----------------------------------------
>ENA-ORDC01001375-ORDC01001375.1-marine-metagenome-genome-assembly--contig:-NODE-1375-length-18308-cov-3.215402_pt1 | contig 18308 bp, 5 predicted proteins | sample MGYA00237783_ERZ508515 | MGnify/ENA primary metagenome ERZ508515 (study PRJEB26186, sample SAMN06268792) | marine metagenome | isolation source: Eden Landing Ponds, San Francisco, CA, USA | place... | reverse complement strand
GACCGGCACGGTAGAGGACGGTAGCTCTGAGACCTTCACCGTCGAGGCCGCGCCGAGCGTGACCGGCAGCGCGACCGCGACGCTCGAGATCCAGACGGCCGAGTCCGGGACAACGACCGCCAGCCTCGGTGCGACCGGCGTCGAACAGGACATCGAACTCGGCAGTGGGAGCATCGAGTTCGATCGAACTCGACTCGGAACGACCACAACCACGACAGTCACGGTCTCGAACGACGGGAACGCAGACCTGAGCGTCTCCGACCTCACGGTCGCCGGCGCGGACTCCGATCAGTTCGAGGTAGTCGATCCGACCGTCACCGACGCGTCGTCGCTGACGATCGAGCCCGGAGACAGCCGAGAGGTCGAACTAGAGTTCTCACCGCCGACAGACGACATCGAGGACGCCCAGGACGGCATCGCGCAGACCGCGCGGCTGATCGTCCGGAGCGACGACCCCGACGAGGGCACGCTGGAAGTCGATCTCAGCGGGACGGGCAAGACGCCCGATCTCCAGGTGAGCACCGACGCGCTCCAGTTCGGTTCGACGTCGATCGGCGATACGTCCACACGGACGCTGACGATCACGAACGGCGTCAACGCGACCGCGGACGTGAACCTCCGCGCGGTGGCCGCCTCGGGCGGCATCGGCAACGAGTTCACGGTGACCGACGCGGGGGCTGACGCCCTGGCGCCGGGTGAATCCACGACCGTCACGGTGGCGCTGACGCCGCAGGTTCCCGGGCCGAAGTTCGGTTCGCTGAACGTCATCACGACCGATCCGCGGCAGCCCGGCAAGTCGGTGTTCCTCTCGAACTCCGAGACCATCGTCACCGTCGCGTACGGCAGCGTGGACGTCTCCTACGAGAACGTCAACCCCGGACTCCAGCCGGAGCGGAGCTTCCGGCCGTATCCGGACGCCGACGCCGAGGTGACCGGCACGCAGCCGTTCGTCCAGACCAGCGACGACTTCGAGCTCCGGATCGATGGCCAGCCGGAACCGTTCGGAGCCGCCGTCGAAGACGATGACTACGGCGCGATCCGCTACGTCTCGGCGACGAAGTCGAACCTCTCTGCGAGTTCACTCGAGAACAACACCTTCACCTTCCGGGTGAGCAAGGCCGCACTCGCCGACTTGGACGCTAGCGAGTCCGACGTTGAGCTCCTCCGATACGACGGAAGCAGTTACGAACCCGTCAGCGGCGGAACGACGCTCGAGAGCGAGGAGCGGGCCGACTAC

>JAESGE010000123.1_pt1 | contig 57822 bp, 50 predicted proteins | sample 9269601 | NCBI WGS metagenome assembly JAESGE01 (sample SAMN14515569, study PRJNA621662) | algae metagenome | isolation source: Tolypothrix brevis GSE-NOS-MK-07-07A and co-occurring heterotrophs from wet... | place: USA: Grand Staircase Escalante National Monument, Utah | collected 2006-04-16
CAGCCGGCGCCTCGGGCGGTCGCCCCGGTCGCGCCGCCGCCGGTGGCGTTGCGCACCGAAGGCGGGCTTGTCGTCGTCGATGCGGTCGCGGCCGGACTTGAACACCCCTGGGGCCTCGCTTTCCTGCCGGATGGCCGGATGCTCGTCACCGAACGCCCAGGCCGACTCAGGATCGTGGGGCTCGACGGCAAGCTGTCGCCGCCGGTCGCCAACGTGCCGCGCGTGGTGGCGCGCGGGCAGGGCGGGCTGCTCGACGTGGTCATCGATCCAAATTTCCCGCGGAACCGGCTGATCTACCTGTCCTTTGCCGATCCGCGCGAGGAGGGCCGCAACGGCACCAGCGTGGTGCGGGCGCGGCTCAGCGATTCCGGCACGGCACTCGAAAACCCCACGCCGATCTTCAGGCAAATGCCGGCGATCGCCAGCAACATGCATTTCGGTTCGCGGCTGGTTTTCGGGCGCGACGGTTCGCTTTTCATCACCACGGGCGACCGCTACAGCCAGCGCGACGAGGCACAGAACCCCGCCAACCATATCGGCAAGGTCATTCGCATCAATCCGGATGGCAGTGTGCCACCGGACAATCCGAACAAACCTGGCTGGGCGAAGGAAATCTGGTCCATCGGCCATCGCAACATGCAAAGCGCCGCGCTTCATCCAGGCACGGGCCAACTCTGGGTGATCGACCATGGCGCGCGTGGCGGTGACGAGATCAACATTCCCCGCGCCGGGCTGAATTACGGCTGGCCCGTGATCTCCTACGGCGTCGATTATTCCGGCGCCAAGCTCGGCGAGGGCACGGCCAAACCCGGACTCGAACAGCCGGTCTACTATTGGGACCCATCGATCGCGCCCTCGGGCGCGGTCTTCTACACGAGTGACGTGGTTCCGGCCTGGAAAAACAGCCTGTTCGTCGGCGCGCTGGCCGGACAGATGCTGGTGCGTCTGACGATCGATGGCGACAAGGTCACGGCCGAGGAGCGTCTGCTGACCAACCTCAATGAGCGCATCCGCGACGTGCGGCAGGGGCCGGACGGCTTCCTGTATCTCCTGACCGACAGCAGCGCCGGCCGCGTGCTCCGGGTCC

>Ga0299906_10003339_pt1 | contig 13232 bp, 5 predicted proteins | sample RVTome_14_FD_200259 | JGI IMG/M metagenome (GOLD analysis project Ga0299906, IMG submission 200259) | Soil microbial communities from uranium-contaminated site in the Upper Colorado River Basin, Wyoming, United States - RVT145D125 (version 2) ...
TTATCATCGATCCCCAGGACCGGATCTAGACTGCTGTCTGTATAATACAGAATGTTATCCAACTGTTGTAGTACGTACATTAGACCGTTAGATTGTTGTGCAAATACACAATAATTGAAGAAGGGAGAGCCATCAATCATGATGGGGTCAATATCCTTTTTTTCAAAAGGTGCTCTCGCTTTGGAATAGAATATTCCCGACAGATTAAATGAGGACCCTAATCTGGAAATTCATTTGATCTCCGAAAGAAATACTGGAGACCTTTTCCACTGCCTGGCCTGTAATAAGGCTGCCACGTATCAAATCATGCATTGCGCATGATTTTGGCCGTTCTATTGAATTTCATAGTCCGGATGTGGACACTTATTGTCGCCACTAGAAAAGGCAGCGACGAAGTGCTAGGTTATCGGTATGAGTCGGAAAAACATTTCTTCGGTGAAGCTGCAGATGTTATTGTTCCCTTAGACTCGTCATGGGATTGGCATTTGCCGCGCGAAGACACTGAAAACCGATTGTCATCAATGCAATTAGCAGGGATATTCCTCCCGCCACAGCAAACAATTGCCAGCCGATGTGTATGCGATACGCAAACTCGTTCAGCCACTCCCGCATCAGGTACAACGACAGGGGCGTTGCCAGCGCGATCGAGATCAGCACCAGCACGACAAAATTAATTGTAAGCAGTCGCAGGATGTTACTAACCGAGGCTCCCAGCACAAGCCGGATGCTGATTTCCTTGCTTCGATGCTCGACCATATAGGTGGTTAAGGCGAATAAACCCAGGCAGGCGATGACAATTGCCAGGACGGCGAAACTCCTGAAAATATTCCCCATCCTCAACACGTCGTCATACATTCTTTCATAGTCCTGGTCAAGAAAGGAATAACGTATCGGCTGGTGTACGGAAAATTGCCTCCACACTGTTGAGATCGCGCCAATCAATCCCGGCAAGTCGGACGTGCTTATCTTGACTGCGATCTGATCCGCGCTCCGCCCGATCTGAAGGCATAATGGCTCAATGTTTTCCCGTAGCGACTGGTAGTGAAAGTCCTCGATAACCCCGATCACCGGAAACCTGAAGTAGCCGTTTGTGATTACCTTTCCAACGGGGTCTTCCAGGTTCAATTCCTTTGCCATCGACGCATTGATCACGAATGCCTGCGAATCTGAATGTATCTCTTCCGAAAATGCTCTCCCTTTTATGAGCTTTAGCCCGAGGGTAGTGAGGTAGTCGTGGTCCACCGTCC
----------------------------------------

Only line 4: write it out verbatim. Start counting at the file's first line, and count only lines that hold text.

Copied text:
CAGCCGGCGCCTCGGGCGGTCGCCCCGGTCGCGCCGCCGCCGGTGGCGTTGCGCACCGAAGGCGGGCTTGTCGTCGTCGATGCGGTCGCGGCCGGACTTGAACACCCCTGGGGCCTCGCTTTCCTGCCGGATGGCCGGATGCTCGTCACCGAACGCCCAGGCCGACTCAGGATCGTGGGGCTCGACGGCAAGCTGTCGCCGCCGGTCGCCAACGTGCCGCGCGTGGTGGCGCGCGGGCAGGGCGGGCTGCTCGACGTGGTCATCGATCCAAATTTCCCGCGGAACCGGCTGATCTACCTGTCCTTTGCCGATCCGCGCGAGGAGGGCCGCAACGGCACCAGCGTGGTGCGGGCGCGGCTCAGCGATTCCGGCACGGCACTCGAAAACCCCACGCCGATCTTCAGGCAAATGCCGGCGATCGCCAGCAACATGCATTTCGGTTCGCGGCTGGTTTTCGGGCGCGACGGTTCGCTTTTCATCACCACGGGCGACCGCTACAGCCAGCGCGACGAGGCACAGAACCCCGCCAACCATATCGGCAAGGTCATTCGCATCAATCCGGATGGCAGTGTGCCACCGGACAATCCGAACAAACCTGGCTGGGCGAAGGAAATCTGGTCCATCGGCCATCGCAACATGCAAAGCGCCGCGCTTCATCCAGGCACGGGCCAACTCTGGGTGATCGACCATGGCGCGCGTGGCGGTGACGAGATCAACATTCCCCGCGCCGGGCTGAATTACGGCTGGCCCGTGATCTCCTACGGCGTCGATTATTCCGGCGCCAAGCTCGGCGAGGGCACGGCCAAACCCGGACTCGAACAGCCGGTCTACTATTGGGACCCATCGATCGCGCCCTCGGGCGCGGTCTTCTACACGAGTGACGTGGTTCCGGCCTGGAAAAACAGCCTGTTCGTCGGCGCGCTGGCCGGACAGATGCTGGTGCGTCTGACGATCGATGGCGACAAGGTCACGGCCGAGGAGCGTCTGCTGACCAACCTCAATGAGCGCATCCGCGACGTGCGGCAGGGGCCGGACGGCTTCCTGTATCTCCTGACCGACAGCAGCGCCGGCCGCGTGCTCCGGGTCC